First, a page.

I still haven´t gotten around to writing a story about my hometown Ottawa and probably never will but my adopted home, Monterrey, Nuevo Leon, Mexico plays a big part in all my stories.  It is really the unannounced main character and protagonist.  The city and its diversity, the challenges we face every day, the corruption, the good and the bad people, the attitudes (both good and bad) the history, the weather, the mountains, the culture – all of this goes into all of my stories.

It´s as fascinating as it is frustrating to live here.  Hell, I´m stuck with it (except as I´ve said many times, if I hit the bestsellers list … then Riviera Maya here I come) I own a home, have family and have built a network of professional connections.  So I’m staying.

Add to that the daily headlines coming out of Monterrey.  Gist for the mill.  I’ve added many real life events into my stories to great effect.  With any luck, the city will provide me with more stories in the future.

David Gordon Burke
Find my books here.  

A Long Break from Bloggiing

I don´t think I wrote one blog post last week.  It was as hectic a time as I´ve ever passed in my life.
My adoptive daughter was out of the city in a small town, giving birth and my wife was there helping and keeping her company.
It´s not my nature to play the ´while the cats away, the mice will play´ game and I was well behaved, keeping my own company and only went a bit overboard with a few well deserved beers after work.

So today I am debuting my new, adoptive grand-daughter – Ana Carolina.
Ana Carolina

I think she´s about the most beautiful child ever born (despite the father who I cannot stand)
So I have a new muse.  My next book will be dedicated to her, and to my mother, who she is named after.

So I am back to doing 50% writing and 50% promotion.  The stress of having the family far away and not being able to take care of them is over.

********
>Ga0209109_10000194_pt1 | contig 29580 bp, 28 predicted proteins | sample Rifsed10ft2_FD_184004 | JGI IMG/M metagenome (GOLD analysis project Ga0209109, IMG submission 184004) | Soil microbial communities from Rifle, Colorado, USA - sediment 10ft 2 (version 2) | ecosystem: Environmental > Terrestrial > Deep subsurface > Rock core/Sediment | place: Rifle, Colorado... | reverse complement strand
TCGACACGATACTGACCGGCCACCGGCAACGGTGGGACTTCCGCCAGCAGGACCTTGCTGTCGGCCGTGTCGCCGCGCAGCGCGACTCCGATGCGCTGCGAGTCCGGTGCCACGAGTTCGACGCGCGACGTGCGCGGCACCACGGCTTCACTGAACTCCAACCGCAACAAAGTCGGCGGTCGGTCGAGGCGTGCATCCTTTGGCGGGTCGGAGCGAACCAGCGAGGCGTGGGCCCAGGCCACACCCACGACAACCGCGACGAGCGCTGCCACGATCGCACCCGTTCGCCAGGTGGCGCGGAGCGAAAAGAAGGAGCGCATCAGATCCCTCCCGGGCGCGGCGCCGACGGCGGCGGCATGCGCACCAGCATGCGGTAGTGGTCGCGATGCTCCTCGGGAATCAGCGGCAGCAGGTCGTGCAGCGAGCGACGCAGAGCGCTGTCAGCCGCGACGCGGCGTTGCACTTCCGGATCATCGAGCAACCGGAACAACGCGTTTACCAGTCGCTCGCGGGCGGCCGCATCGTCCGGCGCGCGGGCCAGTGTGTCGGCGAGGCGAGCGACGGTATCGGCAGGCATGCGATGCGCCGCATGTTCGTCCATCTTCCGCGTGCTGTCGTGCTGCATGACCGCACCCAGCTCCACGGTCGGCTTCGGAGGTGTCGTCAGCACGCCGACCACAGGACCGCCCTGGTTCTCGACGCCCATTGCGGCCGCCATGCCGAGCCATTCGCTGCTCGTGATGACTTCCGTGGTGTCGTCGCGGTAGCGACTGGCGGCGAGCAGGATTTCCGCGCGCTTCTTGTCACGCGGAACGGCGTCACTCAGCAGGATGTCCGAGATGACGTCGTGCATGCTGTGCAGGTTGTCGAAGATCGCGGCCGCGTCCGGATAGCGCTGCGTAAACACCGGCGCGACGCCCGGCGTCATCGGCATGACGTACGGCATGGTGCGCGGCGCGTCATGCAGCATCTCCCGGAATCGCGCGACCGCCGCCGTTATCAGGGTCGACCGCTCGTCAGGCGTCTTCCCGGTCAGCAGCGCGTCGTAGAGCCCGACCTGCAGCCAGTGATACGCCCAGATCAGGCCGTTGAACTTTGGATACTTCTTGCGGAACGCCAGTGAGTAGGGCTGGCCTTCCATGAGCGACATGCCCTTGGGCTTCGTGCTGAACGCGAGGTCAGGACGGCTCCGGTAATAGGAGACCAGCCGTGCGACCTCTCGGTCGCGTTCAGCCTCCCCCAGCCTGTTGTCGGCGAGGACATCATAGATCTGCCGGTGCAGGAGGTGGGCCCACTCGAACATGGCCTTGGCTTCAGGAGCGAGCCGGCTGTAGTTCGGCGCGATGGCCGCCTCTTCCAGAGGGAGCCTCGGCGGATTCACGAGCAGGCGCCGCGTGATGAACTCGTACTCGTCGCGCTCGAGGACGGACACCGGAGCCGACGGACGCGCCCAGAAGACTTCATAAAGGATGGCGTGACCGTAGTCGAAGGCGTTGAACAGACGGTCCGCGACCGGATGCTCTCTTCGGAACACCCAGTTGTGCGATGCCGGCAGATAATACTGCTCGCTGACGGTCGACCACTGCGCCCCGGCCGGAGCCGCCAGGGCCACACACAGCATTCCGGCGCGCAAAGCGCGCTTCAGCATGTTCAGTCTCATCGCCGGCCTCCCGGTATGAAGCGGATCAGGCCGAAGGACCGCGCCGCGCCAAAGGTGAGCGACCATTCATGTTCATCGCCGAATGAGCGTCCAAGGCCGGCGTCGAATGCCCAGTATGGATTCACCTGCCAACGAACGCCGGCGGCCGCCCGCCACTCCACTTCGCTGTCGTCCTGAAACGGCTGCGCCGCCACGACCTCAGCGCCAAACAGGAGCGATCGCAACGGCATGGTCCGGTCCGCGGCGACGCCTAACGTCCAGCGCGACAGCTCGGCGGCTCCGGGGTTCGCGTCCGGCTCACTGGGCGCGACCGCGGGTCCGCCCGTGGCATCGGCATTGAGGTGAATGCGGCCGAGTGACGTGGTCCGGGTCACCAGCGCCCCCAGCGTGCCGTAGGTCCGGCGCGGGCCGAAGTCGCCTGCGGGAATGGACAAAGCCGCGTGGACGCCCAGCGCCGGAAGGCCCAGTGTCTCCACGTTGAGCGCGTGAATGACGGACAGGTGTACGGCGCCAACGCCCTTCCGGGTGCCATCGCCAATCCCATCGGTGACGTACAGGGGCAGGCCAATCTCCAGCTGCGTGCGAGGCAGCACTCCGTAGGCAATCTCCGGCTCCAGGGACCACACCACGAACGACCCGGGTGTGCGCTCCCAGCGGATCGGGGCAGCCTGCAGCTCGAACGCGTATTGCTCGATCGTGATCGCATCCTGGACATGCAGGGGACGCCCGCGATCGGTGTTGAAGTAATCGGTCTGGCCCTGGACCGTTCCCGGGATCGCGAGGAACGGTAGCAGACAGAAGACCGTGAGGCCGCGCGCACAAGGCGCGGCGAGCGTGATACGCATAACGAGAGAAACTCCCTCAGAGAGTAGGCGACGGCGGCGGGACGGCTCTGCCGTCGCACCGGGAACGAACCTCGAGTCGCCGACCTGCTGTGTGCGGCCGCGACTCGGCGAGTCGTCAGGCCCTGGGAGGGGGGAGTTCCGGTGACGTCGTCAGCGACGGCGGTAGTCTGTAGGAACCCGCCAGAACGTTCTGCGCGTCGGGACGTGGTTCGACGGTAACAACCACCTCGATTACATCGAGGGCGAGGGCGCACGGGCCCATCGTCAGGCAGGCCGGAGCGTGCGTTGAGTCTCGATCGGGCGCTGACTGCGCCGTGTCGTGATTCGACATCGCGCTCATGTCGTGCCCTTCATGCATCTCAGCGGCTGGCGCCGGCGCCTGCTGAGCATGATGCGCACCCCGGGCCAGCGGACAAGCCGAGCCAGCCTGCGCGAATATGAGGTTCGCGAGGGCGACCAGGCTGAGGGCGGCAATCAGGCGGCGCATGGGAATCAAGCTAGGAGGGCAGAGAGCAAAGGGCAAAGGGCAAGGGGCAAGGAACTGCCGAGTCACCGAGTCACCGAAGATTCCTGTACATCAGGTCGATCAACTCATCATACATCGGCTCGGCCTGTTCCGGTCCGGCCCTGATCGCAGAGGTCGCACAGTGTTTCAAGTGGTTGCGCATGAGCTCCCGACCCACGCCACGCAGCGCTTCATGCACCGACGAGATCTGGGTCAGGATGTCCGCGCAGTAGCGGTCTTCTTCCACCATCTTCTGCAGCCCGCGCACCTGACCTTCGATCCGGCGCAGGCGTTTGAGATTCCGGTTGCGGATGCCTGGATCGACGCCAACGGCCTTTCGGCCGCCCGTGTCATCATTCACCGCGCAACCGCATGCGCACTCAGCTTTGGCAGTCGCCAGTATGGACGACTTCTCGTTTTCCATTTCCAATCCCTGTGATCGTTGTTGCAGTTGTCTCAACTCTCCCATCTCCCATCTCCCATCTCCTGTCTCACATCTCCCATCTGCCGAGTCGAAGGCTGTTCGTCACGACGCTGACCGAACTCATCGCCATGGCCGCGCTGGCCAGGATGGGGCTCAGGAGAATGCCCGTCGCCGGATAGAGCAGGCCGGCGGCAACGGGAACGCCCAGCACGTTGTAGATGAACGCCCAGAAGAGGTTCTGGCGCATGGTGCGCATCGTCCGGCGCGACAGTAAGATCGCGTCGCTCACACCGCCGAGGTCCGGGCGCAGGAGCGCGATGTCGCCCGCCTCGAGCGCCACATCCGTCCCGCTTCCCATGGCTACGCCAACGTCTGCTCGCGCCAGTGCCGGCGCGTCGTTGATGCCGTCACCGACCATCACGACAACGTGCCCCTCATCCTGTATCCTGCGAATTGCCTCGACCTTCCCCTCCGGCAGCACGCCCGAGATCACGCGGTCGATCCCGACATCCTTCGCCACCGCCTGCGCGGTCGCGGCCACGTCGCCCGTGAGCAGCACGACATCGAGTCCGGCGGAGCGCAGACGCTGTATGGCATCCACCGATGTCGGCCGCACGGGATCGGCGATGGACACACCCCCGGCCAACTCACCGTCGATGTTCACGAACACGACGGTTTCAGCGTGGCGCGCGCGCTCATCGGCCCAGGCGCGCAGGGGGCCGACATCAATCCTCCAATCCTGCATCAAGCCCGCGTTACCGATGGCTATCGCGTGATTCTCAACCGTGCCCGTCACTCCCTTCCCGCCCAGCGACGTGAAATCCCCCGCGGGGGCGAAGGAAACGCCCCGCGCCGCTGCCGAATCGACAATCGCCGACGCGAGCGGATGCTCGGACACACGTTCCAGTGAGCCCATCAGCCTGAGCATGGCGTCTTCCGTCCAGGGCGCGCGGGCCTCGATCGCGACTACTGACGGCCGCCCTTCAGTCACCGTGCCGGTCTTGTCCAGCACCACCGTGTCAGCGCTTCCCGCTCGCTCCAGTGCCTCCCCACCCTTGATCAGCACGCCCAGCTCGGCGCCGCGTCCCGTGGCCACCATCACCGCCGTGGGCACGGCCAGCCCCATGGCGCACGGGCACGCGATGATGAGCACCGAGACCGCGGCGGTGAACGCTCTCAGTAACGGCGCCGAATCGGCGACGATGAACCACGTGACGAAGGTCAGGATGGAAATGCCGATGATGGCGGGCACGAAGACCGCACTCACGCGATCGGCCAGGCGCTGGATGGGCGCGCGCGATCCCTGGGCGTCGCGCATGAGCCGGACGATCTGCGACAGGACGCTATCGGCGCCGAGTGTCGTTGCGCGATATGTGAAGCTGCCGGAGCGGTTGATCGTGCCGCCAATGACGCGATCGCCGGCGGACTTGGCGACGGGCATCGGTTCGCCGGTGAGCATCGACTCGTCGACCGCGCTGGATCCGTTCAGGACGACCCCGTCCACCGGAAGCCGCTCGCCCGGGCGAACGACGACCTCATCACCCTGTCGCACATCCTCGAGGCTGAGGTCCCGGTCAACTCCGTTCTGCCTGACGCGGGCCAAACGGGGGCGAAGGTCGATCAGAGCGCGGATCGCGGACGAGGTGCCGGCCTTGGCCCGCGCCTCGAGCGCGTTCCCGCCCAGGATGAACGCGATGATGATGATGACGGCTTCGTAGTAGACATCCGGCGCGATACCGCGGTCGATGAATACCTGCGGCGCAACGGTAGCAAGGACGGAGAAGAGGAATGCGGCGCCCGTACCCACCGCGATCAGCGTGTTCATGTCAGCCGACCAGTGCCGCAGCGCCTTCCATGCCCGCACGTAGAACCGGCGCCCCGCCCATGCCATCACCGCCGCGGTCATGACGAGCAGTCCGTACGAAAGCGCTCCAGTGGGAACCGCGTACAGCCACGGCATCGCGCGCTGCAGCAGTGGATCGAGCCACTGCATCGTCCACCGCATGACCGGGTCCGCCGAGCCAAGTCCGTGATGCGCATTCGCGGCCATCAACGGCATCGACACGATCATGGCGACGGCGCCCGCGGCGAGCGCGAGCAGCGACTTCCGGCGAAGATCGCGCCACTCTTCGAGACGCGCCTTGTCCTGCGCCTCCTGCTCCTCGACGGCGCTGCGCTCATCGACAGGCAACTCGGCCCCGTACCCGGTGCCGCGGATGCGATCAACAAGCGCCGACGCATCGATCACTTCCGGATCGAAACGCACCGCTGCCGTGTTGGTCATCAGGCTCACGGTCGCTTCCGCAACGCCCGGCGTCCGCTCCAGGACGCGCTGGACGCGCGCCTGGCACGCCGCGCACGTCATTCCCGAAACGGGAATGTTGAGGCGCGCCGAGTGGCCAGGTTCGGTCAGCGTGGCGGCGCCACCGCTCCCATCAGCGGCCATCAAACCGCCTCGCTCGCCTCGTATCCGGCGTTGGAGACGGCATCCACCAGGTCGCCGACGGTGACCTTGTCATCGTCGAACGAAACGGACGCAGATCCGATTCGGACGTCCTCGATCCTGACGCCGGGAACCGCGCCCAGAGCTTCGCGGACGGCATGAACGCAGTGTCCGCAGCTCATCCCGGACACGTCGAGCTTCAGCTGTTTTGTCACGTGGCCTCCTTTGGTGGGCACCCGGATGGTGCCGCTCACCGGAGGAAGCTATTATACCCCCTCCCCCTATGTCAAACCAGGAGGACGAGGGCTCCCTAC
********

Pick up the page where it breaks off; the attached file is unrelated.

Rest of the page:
Big things happening lately – a few new projects brewing including a sequel to my Mexican Mutts book.
Will report later in the week.

Have a good one and keep writing, reading and reviewing Indie writers.

David Gordon Burke
Find my books here.

New Reviews – Review Offer

These two reviews appeared on Amazon today for my book – Mexican Mutts, Tequila Pups + Chili Dogs – True Stories of the Dogs of Mexico.  One is a five star review and the other a three star review.  I am not put off at all by the three star review since I think there should be a better method or wider range – like a ten star sytem.  The reviewer went on to write a HUGE review so I definitely gave him something to talk about and think about.  So I take it as a HUGE positive.


5 Star Review -If only life imitated fiction
By Lynda Martinon August 12, 2015
Format: Paperback
Being a dog lover and someone who has been involved in dog rescue for three decades and in two countries, I didn’t think I would enjoy this collection of stories knowing the subject matter in advance. But you know what? I did. Who wouldnt? The stories are well written and engaging and unfailingly optimistic. Oh, if only life imitated fiction! For when it comes to dog welfare, or animal welfare in general, such consistent happy endings are fictional indeed. Burke is to be lauded for his attempt to bring these conditions to our awareness, and to those who, like me, say, ” But I don’t want to read about that,” this reader’s suggests take a chance. Read these beautifully written short stories in honor of all dogs everywhere.

3 Star Review – An Exhortation towards a Humane treatment of dogs everywhere
By Raghu Nathan “Ragsraghu” on August 15, 2015
Format: Paperback
I got a free copy of this book from the author in return for an honest review. I had agreed to review the book without even knowing what it is about mainly due to the author’s novel way of asking for a review. In fact, it made me expect as much from his book as well.